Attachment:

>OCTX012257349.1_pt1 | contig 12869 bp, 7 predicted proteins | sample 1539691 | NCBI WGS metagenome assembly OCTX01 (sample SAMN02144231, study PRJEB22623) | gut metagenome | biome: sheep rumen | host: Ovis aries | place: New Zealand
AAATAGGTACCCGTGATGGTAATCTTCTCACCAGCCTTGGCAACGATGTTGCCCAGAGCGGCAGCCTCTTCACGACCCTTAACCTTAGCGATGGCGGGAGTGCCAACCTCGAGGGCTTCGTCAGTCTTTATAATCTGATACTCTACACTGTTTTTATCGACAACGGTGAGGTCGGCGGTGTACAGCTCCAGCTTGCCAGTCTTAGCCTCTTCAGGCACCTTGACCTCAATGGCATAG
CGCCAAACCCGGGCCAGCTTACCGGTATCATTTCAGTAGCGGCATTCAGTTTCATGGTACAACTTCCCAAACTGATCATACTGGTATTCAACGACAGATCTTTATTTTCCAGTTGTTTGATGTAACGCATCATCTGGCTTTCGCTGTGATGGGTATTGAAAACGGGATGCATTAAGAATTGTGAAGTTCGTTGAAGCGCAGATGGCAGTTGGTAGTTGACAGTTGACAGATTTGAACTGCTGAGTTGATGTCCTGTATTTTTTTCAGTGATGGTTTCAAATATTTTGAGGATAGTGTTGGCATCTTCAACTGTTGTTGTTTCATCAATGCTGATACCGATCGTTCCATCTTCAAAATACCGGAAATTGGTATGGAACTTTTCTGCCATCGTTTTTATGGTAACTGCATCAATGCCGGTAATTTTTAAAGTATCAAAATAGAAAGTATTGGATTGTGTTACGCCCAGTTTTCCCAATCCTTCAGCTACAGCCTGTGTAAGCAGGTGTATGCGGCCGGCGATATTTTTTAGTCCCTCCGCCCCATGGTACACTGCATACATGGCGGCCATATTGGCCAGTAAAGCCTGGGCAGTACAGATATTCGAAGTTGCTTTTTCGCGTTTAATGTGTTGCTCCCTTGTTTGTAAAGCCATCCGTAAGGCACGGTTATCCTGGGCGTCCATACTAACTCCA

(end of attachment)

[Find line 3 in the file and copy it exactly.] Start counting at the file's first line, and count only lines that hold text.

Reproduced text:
CGCCAAACCCGGGCCAGCTTACCGGTATCATTTCAGTAGCGGCATTCAGTTTCATGGTACAACTTCCCAAACTGATCATACTGGTATTCAACGACAGATCTTTATTTTCCAGTTGTTTGATGTAACGCATCATCTGGCTTTCGCTGTGATGGGTATTGAAAACGGGATGCATTAAGAATTGTGAAGTTCGTTGAAGCGCAGATGGCAGTTGGTAGTTGACAGTTGACAGATTTGAACTGCTGAGTTGATGTCCTGTATTTTTTTCAGTGATGGTTTCAAATATTTTGAGGATAGTGTTGGCATCTTCAACTGTTGTTGTTTCATCAATGCTGATACCGATCGTTCCATCTTCAAAATACCGGAAATTGGTATGGAACTTTTCTGCCATCGTTTTTATGGTAACTGCATCAATGCCGGTAATTTTTAAAGTATCAAAATAGAAAGTATTGGATTGTGTTACGCCCAGTTTTCCCAATCCTTCAGCTACAGCCTGTGTAAGCAGGTGTATGCGGCCGGCGATATTTTTTAGTCCCTCCGCCCCATGGTACACTGCATACATGGCGGCCATATTGGCCAGTAAAGCCTGGGCAGTACAGATATTCGAAGTTGCTTTTTCGCGTTTAATGTGTTGCTCCCTTGTTTGTAAAGCCATCCGTAAGGCACGGTTATCCTGGGCGTCCATACTAACTCCA